Media Facades Festival Helsinki 2012, August 23-26, 2012 is an international festival to present media and electronic art projects in public space. The festival focuses on artistic interventions which open up the spatial and social experience of the city, by an innovative use of the visual, interactive and participatory potentials of media and architecture. The objective is to present new insights into the urban environment and to encourage a debate about the uses of public / media space.
The European Urban Media Network for Connecting Cities is a 4-year initiative to create an infrastructure for producing, presenting and circulating artistic and social content on media facades and screens in urban public space. The core network is formed by organisations in 11 European cities and the project is supported by EU Culture programme.
The Artvertiser imagines a near-future where advertising in public space can be replaced by art. It is an urban, augmented-reality project, consisting of custom-made handheld binocular devices and specially designed software. The Artvertiser situates the 'read-only', proprietary imagery of our public spaces as a 'read-write' platform for the presentation of non-proprietary and critically engaging content. During the workshop, participating artists will create visual works to replace urban advertisements in Helsinki using real time computer vision techniques developed by Julian Oliver and Damian Stewart.
Media Facades 2010 is a European festival of media art and urban media which took over public space in 7 European cities - Berlin, Brussels, Budapest, Helsinki, Linz, Liverpool and Madrid - between August 27 and October 3, 2010.
In 2007, m-cult collaborated with the Helsinki City Youth Office to realise the first digital art festival for young people.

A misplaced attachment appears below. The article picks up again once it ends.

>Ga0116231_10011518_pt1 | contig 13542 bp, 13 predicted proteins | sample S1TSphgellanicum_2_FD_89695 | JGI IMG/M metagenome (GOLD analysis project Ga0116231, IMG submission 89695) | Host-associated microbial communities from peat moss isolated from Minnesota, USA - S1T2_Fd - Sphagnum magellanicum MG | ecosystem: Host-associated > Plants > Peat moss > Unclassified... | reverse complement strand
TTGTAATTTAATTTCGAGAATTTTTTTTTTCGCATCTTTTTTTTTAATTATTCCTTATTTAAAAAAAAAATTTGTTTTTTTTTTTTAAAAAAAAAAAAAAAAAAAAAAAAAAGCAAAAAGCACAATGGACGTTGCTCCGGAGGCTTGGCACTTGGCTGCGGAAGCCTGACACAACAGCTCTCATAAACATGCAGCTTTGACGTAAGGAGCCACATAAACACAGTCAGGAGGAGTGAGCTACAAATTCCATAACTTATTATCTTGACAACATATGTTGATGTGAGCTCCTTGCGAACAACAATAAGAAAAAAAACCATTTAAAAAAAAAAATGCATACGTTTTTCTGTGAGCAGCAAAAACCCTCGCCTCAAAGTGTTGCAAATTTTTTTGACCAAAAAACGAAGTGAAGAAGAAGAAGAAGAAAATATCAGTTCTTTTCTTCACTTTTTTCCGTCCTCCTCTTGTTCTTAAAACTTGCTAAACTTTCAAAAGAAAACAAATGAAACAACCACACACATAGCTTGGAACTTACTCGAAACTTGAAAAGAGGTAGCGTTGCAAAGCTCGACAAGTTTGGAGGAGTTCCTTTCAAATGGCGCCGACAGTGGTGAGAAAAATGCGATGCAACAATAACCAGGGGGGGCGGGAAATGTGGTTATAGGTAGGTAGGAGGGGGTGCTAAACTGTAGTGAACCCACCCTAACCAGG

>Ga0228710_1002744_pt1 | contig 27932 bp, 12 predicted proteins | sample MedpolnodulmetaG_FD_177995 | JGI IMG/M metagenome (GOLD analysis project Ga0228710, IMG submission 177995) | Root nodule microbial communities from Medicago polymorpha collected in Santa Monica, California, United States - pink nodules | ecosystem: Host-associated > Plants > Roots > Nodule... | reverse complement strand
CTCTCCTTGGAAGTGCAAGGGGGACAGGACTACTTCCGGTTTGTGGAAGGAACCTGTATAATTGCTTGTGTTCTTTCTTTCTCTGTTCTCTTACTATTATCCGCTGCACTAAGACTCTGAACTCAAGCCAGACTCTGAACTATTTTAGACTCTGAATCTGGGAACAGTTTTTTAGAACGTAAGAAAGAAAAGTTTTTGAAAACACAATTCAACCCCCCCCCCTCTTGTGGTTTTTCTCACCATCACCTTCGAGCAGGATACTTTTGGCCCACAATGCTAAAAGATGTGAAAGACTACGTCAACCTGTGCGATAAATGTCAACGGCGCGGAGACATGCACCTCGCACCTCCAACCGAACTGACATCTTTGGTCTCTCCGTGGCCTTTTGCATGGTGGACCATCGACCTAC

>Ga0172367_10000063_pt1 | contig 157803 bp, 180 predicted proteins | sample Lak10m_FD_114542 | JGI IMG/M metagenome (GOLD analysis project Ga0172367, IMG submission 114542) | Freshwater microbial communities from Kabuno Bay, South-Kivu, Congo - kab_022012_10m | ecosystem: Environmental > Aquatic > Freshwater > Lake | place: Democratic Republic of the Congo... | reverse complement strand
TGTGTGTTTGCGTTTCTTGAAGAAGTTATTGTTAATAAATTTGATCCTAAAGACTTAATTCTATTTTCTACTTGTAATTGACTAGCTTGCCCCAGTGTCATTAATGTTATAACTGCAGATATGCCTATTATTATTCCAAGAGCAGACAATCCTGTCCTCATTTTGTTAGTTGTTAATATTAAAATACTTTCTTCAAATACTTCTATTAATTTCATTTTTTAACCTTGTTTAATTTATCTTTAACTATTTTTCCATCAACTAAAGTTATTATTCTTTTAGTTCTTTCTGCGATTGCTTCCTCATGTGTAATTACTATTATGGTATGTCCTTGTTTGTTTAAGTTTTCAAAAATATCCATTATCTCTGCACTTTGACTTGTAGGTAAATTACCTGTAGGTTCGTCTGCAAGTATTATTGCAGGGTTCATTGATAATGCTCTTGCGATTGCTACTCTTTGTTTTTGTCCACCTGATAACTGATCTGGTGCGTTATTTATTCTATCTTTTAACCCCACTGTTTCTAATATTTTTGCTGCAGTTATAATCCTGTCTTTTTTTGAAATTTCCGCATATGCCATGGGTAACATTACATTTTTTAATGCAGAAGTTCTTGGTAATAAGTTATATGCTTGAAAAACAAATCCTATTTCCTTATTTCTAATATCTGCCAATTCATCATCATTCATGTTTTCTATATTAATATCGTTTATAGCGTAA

Performing Places was a an arts and research event which shared thoughts and projects on the new technical and emotional dimensions of urban life.
Aurora Feast presented an arts and science event on the Northern lights phenomenon at the science center Heureka, February 5 2006, and launched a participatory concept map online.
Capturing the Moving Mind (September 7-21, 2005) was a Trans-Siberian conference on the changing forms of movement and management in globalisation. Media artist, developer Adam Hyde and m-cult produced a mobile capture concept for documenting the conference as it moved from Helsinki and Moscow via Novosibirsk and Ulanbaatar to Beijing.
Helsinki Troll was a project of research and experimentation into night-time mobility in the Helsinki metropolitan area.
ISEA2004 gathered 1500 artists and researchers, representing 54 nationalities, to a travelling symposium including a sonic Baltic cruise and conferences, exhibitions and workshops in Tallinn and Helsinki. Altogether the ISEA2004 events reached 40.000 visitors - making it one of the biggest electronic arts event in Europe to date.
Read_me, the first international festival dedicated to software art was brought from Moscow to Helsinki in 2003 by its curators Alexei Shulgin and Olga Goriunova. Read_me 2.3 presented software-based artistic and critical projects as well as talks and performances on code-based experimentation and action.